Local Events To Check Out During Black History Month
February is a month dedicated to honoring the historical legacy of Black Americans and the African Diaspora. It’s a time to not only celebrate past achievements, but also to look inward in confronting inequalities and to look forward towards a greater future. The Bay Area has long been a hub of rich diasporic culture, and there are countless ways to engage with our community’s events, from digital museum exhibits to drive-in film screenings.
The Joyful Noise Gospel Singers Sundays
“Songs, Poems, and Stories of Black History” takes place at 4pm every Sunday this month. The upcoming February 21st presentation will be “Jim Crow, Work Songs, and the Blues,” with profiles on Fannie Lou Hamer and Bessie Smith. The final installation on February 28th features “The Civil Rights Movement: Freedom Songs,” with profiles of Bernice Johnson Reagon and Harry Belafonte. View here.
Food for the Soul: Screening of Aretha Franklin’s ‘Amazing Grace’
The Marin County Free Library is partnering with the County of Marin African American Employees Association to present an online screening of Aretha Franklin’s concert film, documenting her return to her gospel roots. The virtual event will take place on February 19th at 7pm.
African Roots and Rhythms with Unique Derique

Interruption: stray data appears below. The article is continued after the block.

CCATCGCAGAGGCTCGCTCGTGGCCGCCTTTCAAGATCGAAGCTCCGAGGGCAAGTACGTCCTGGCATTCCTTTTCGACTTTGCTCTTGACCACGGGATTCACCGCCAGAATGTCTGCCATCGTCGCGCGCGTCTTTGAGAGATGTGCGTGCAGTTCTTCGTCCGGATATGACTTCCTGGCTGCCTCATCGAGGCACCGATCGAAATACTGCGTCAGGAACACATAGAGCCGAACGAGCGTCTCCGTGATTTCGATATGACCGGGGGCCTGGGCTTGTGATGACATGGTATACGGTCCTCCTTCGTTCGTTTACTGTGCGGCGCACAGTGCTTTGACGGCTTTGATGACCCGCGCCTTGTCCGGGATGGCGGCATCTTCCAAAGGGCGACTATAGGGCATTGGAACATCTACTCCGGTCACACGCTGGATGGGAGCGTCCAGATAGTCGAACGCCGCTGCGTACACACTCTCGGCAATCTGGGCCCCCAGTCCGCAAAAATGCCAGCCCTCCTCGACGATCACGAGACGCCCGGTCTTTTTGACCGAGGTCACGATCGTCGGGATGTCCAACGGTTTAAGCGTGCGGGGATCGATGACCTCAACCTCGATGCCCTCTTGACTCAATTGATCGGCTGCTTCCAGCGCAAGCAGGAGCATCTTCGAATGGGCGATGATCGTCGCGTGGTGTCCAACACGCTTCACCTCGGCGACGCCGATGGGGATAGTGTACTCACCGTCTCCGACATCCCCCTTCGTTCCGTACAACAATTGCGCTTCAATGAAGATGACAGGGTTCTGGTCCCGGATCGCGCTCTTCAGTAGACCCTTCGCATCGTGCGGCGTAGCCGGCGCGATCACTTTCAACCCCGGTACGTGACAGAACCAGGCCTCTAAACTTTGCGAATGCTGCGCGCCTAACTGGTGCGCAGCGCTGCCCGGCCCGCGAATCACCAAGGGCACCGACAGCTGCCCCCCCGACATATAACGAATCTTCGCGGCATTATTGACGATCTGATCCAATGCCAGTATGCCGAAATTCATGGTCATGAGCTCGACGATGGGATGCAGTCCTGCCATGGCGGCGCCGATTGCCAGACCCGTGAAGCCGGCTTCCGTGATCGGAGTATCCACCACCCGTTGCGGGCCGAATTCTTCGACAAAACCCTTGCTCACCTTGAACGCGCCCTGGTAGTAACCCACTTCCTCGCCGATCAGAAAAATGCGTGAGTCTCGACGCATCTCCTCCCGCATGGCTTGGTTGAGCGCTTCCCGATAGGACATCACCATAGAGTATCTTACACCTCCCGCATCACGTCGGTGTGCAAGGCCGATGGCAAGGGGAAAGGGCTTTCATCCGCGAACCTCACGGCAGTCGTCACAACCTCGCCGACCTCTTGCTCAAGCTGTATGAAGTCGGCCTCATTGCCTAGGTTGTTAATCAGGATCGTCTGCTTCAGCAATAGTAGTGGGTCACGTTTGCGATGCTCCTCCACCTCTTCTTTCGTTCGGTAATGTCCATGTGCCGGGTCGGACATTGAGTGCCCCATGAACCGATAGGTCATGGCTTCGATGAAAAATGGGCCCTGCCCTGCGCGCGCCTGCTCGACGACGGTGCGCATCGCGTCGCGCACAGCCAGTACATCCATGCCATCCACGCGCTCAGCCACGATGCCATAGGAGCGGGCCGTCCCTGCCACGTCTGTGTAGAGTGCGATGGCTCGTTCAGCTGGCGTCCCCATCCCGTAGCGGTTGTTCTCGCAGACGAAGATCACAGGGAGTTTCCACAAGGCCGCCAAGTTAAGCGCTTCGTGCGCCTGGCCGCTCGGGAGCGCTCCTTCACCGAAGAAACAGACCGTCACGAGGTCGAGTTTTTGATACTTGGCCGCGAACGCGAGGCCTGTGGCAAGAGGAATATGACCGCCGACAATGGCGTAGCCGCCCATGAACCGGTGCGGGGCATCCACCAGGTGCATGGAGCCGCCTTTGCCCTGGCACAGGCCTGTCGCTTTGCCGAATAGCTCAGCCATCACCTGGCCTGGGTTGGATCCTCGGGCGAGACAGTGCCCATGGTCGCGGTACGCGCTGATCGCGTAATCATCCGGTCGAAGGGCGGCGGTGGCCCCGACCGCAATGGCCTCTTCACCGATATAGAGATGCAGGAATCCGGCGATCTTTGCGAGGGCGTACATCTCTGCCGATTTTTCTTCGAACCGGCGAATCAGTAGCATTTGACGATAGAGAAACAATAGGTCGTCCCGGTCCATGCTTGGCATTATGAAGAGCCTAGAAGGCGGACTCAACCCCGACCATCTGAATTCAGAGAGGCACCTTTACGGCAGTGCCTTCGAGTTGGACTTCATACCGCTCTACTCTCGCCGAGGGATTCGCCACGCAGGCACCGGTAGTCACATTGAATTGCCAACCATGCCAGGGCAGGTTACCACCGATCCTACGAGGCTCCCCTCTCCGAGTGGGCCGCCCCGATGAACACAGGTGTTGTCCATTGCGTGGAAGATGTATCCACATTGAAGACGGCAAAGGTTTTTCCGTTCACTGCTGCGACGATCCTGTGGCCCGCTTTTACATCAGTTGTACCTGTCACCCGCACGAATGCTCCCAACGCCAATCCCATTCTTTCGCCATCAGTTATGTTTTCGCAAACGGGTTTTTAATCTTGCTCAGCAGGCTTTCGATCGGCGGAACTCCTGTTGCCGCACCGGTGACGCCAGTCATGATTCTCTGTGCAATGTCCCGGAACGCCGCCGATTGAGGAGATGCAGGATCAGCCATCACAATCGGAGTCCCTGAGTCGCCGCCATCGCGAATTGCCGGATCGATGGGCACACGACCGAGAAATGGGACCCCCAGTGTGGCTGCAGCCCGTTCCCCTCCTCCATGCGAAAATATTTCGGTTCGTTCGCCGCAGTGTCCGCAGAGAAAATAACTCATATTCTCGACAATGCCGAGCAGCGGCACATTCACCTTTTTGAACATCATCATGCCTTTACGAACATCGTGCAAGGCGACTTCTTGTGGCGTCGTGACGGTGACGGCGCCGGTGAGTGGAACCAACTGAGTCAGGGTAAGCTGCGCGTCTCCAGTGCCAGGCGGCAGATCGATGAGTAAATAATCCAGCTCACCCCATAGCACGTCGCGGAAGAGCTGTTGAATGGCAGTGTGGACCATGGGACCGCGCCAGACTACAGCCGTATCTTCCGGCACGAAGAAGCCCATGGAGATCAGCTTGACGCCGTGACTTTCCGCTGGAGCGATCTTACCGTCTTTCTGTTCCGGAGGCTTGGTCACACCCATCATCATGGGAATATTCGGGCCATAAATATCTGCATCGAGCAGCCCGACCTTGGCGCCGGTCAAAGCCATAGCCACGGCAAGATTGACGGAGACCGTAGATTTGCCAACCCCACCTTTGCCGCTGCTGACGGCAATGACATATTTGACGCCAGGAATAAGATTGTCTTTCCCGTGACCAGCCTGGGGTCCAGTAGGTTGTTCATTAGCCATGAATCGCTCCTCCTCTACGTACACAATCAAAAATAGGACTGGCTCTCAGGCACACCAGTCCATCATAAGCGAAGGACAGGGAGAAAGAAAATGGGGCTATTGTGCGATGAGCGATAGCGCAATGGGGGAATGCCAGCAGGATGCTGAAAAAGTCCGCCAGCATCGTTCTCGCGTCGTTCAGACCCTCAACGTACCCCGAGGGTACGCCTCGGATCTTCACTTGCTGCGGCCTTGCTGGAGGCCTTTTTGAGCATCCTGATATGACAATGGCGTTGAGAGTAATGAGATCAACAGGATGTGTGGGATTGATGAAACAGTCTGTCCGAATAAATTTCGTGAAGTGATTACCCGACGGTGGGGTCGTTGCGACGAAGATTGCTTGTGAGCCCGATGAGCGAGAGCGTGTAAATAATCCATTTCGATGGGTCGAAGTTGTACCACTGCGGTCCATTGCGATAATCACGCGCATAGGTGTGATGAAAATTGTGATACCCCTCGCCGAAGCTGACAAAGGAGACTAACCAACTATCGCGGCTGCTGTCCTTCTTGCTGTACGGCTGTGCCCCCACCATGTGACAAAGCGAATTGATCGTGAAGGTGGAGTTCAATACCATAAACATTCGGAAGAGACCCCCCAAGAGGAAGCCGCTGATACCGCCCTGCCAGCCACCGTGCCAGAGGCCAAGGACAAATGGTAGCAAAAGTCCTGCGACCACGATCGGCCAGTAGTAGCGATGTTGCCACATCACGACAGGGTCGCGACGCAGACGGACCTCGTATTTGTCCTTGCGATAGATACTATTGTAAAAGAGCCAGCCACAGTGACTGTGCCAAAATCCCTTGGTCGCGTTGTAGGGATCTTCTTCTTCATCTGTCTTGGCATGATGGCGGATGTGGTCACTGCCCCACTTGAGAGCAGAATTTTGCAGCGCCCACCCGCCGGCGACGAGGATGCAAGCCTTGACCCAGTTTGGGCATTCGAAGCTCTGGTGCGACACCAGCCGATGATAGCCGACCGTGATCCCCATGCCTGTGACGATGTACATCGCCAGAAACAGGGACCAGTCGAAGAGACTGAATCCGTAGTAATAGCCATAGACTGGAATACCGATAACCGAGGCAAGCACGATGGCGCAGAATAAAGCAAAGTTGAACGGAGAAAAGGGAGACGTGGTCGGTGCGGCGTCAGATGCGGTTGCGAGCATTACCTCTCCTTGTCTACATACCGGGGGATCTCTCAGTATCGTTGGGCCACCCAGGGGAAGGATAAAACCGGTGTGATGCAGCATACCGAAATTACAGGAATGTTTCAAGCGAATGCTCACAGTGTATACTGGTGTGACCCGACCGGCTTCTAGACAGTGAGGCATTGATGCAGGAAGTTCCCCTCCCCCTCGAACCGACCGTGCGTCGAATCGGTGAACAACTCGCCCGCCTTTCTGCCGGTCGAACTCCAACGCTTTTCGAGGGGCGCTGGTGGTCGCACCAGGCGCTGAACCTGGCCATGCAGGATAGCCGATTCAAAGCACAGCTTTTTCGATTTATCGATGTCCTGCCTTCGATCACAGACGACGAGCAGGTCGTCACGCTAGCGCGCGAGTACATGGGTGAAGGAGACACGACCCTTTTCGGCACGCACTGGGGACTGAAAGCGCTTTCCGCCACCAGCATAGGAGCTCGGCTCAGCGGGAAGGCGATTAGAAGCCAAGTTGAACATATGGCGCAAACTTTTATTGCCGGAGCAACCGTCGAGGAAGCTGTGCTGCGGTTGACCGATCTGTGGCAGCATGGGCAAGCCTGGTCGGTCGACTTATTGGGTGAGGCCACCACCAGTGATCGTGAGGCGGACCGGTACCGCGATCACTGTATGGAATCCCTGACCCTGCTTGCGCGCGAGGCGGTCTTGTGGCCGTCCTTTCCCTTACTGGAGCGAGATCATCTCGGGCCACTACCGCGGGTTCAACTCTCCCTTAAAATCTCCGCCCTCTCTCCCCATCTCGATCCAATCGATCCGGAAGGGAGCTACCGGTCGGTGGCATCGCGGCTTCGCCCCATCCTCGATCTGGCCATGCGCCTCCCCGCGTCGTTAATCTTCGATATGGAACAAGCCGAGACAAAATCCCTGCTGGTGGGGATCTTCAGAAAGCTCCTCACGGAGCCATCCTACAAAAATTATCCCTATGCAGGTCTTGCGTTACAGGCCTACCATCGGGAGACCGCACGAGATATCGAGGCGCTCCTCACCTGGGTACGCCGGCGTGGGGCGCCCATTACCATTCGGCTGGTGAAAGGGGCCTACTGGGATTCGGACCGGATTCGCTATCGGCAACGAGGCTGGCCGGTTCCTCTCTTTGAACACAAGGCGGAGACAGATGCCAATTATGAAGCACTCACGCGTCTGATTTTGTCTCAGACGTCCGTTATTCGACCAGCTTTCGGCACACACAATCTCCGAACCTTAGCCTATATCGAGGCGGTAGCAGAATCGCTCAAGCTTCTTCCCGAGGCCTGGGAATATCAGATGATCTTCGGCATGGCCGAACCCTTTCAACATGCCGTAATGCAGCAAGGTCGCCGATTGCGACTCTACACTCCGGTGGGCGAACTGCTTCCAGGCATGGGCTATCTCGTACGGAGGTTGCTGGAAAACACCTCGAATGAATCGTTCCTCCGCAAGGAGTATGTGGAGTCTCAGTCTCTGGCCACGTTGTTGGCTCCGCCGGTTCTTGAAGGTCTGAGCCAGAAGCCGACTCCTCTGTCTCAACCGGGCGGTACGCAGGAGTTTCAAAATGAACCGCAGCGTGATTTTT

Register to learn the art of Hambone body percussion from The Bay Area’s very own Unique Derique. There will also be a discussion of Hambone’s evolution in America through a presentation and performance suitable for all ages. The free event will take place on February 20th at 3pm. Register beforehand here.
The History of African Americans in Santa Clara County
Celebrated author and beloved local Jan Batiste Adkins will be hosting a program with the Los Altos History Museum to commemorate contributions by black visionaries in the Bay Area from 1777 to the present day. Told through photographs and stories of African-American pioneers of the region, Adkins will also offer research from her book, “African Americans of San Jose and Santa Clara County.” Taking place on February 24th at 5pm, the event may be accessed here.
Richmond Art Center Presents: Art of the African Diaspora
Richmond Art Center is hosting an online group exhibition now through May 16th, wherein artists will present virtual open studios, discussions and other events. The program includes “At This Very Moment: A Richmond Art Center Community Photo Project,” an exhibit of photographs by Richmond community members curated by Dawline-Jane Oni-Eseleh.
KQED Presents: A Love Supreme, Black History Month Drive-In at Fort Mason
Mark your calendars for February 23rd, because KQED is hosting a drive-in movie night from 8-10pm. The program will feature shorts by local Black artists and a screening of WHEN THE WATERS GET DEEP, a film that revolves around the Oakland band, SOL Development. More details here.
Tomika Iyalla the Nigerian Queen Presents: Afro Groove
Immerse yourself into the culture of African dance with this in-person event. This is a unique opportunity to learn afro dance movement from areas ranging from Nigeria to South Africa. Taking place in an outdoor, distanced class setting, prepare to let loose and have fun! With masks and COVID safety measures in place, stop by on February 27th at 1pm. Details here.
Photo courtesy of the Richmond Art Center/Val Kai.
“The 2nd Line” by Val Kai is part of “Art of the African Diaspora” exhibition at the Richmond Art Center.